ANCHORAGE, Alaska -- Daryl Weathers remembers trying to pull men from the sea off Alaska's Aleutian Islands after a U.S. Navy destroyer hit a mine left by the Japanese following the only World War II battle fought on North American soil. The explosion, which ripped the stern off the USS Abner Read, also covered many of the men in oil, which prevented some from being rescued.
"They were so slippery, you couldn't get ahold of them," the 94-year-old Weathers said this week from his home in Los Angeles.
The remaining 250 crew members made the ship watertight, and it limped back to the West Coast for repairs. Only one body among the 71 men killed was recovered.
Nearly 75 years later, scientists using multi-beam sonar have discovered the 75-foot stern about 290 feet below the Bering Sea.
The scientists from Scripps Institution of Oceanography at the University of California, San Diego, and the University of Delaware found it last month during a research mission funded by the National Oceanic and Atmospheric Administration.
The researchers confirmed the discovery with a remotely operated craft, which provided high definition video in real time to those on the research ship.
"To hit success is obviously extremely joyous for everybody. There's lots of cheering you know, it's like scoring a touchdown," said Andrew Pietruszka, an underwater archaeologist with Scripps.
The euphoria ended with the realization that it was the final resting place for U.S. service members. Those aboard the research vessel held a wreath-laying ceremony to honor the dead.
There are no plans to raise the stern.
"We take the protection of these wrecks seriously because we believe that they are war graves," said Paul Taylor with the Naval History and Heritage Command.
The original stern of the Fletcher-class destroyer named for a naval officer killed in the Civil War lay on the seafloor near Kiska Island for three-quarters of a century.
In an image released by the U.S. Navy (below), a red box shows the section of the vessel that was blown off and sunk.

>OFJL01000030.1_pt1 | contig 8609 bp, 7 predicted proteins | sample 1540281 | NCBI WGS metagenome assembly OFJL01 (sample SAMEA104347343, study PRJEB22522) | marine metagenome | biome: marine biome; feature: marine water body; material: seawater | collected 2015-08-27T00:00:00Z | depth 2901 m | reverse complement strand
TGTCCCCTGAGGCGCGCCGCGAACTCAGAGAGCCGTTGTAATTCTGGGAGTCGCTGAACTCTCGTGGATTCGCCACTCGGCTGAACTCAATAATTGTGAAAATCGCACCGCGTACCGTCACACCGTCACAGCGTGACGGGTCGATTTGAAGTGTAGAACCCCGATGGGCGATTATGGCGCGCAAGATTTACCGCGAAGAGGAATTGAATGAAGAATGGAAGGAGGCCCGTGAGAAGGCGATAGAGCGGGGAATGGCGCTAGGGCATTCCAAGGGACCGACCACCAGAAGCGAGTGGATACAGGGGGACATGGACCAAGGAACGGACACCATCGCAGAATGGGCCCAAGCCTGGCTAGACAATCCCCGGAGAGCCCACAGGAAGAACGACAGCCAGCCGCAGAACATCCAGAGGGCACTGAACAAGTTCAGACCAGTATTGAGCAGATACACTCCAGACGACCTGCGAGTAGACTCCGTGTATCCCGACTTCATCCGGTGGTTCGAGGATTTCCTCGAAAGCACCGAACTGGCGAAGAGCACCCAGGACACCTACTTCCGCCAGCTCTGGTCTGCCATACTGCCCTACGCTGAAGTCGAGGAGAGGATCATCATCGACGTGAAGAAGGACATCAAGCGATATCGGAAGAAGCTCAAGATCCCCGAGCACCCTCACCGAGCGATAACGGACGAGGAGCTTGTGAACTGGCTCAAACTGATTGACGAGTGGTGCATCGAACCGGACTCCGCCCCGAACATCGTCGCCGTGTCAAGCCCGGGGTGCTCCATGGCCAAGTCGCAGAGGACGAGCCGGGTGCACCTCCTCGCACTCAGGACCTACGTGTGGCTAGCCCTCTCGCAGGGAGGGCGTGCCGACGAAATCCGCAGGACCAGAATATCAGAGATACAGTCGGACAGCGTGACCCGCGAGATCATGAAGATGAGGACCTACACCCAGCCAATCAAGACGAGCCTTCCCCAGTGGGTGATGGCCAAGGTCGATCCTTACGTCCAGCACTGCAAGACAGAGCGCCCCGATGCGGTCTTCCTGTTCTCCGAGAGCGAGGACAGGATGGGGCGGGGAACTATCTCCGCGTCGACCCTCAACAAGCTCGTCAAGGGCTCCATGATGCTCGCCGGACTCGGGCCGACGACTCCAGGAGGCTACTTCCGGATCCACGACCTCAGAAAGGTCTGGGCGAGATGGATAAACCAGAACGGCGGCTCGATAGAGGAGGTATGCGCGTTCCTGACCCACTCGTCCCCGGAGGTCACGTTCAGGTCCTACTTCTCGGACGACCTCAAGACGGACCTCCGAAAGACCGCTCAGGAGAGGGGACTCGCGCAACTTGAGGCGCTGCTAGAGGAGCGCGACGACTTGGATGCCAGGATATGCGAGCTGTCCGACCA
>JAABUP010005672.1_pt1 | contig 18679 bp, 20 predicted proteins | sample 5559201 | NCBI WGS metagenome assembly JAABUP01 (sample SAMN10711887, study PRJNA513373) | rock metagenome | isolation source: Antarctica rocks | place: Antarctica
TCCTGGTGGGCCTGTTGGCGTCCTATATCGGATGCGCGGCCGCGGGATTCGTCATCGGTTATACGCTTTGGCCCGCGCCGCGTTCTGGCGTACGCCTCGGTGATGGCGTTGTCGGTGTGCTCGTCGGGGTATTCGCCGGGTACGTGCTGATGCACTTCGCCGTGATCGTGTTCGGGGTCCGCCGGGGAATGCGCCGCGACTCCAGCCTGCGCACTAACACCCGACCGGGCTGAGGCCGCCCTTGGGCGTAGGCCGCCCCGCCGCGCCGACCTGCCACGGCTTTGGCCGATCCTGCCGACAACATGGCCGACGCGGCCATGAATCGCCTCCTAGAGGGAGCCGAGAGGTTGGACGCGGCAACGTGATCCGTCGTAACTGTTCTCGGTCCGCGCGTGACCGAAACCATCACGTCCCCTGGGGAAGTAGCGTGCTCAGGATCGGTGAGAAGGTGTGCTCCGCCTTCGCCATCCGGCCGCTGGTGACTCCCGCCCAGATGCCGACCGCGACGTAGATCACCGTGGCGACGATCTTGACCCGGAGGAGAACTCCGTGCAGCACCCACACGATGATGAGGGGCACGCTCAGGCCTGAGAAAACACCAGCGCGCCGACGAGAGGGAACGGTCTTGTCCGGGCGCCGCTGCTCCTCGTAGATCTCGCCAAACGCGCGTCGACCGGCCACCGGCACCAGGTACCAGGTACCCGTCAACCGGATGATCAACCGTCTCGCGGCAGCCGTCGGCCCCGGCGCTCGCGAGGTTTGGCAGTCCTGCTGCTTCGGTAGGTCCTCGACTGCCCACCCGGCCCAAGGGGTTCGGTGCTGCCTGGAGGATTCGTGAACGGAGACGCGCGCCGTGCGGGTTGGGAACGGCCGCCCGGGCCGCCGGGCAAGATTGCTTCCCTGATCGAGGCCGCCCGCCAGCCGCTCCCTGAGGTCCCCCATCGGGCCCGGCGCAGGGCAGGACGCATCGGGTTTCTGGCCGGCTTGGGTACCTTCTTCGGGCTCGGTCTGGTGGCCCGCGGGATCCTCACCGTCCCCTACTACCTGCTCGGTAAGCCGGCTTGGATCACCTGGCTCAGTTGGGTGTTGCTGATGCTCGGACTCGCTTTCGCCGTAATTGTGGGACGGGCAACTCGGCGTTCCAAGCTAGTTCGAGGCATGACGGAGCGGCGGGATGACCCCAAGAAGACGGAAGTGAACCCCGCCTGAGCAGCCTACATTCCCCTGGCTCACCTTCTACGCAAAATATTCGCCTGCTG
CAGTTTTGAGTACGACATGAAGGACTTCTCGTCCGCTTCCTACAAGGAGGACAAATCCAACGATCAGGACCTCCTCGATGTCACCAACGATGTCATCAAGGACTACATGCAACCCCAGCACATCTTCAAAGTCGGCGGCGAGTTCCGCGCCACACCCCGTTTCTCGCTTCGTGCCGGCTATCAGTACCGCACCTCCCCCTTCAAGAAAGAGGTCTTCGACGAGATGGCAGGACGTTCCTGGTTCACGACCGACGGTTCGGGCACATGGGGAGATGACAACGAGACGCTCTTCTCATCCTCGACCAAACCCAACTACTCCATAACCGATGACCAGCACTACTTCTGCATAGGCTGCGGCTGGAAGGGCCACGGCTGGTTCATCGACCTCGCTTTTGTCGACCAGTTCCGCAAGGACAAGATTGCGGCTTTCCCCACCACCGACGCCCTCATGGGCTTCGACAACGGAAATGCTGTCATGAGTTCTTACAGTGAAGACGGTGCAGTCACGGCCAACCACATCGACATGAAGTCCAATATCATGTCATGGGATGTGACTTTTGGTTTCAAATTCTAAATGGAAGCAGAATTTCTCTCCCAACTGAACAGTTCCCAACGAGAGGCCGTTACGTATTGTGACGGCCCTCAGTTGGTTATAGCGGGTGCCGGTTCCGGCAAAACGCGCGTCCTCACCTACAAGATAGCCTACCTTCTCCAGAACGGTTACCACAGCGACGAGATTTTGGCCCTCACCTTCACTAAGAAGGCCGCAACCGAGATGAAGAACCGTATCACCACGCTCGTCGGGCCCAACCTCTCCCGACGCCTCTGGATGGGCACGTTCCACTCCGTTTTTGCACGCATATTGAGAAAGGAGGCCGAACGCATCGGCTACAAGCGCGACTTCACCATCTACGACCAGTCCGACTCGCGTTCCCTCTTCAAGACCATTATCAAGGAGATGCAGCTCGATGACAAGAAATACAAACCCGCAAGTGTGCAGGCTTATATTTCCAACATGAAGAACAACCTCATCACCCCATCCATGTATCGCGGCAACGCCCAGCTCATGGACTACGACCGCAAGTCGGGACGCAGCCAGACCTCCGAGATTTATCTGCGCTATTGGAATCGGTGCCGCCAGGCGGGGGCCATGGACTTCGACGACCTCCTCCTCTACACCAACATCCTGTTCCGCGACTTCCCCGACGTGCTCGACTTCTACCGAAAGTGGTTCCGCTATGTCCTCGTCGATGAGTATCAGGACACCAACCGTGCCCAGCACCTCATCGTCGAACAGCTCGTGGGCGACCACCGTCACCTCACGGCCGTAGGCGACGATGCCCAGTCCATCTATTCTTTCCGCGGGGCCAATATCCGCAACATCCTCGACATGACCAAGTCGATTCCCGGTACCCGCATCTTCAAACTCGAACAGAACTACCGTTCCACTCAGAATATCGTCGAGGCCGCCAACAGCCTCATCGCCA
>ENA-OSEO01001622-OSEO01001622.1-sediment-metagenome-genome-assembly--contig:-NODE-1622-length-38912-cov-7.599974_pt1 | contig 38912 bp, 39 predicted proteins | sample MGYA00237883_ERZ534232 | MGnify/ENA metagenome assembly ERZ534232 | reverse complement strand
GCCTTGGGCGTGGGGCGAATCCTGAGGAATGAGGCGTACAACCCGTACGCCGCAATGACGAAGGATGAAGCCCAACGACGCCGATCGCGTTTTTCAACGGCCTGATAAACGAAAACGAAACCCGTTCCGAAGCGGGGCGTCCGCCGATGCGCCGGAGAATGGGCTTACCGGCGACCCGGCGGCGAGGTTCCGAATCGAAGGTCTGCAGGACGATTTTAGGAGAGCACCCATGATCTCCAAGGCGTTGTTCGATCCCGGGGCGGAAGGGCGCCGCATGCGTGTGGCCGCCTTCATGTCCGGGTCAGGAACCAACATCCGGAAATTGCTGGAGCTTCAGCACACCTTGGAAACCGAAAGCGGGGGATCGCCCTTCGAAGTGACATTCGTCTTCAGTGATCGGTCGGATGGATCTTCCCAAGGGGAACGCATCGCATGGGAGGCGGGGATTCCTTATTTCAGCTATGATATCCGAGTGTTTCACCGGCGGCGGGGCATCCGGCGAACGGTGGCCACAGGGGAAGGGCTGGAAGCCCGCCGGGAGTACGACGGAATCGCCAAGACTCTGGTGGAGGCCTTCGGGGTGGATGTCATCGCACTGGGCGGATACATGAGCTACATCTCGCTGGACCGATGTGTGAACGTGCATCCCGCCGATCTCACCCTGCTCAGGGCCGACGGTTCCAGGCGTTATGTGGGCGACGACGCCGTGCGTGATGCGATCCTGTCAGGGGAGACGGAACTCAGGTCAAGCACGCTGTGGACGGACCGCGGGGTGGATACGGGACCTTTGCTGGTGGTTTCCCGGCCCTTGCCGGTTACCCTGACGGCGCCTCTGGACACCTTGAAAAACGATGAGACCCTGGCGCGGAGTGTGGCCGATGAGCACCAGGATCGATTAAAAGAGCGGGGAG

The area is a crowded underwater remnant of the Battle of Attu, which became known as WWII's forgotten battle, though it was the only fought in North America.
Japanese forces took Attu Island in June 1942 and captured about 45 Aleuts as prisoners of war. U.S. forces reclaimed Attu on May 30, 1943, after a bloody battle that left nearly 2,500 Japanese and 550 Americans dead.
The Abner Read was sent to look for Japanese submarines. During one of the ship's figure 8 maneuvers, the explosion blew off the stern.
"We thought it was a submarine that got us with a torpedo," Weathers said. "We were waiting for another torpedo."
Weathers said the crew put boats in the water to help rescue the men.
"So many," he said. "We couldn't find them all."
It was nearly impossible to pull the men covered in oil into boats unless they were wearing life jackets, which gave rescuers something to grab onto.
"The water was so cold, you were only good for a few minutes in there, then you had hypothermia," Weathers said. "They just give up. I seen the guys just say, 'Oh, forget it,' and just quit swimming."
After getting a new stern, the ship fought in the South Pacific until Nov. 1, 1944, when a Japanese plane dropped a bomb on the rear engine room and then dive-bombed the deck, striking the gun Weathers had been manning.
The kamikaze attack during the Battle of Leyte Gulf in the Philippines sank the destroyer, killing 22 sailors.
Weathers said he knows he's one of the lucky ones, twice surviving attacks on the Abner Read. First launched in 1942, the ship had a "short life, but it was very active," he said.
For more information and to see more photos, visit the NOAA website.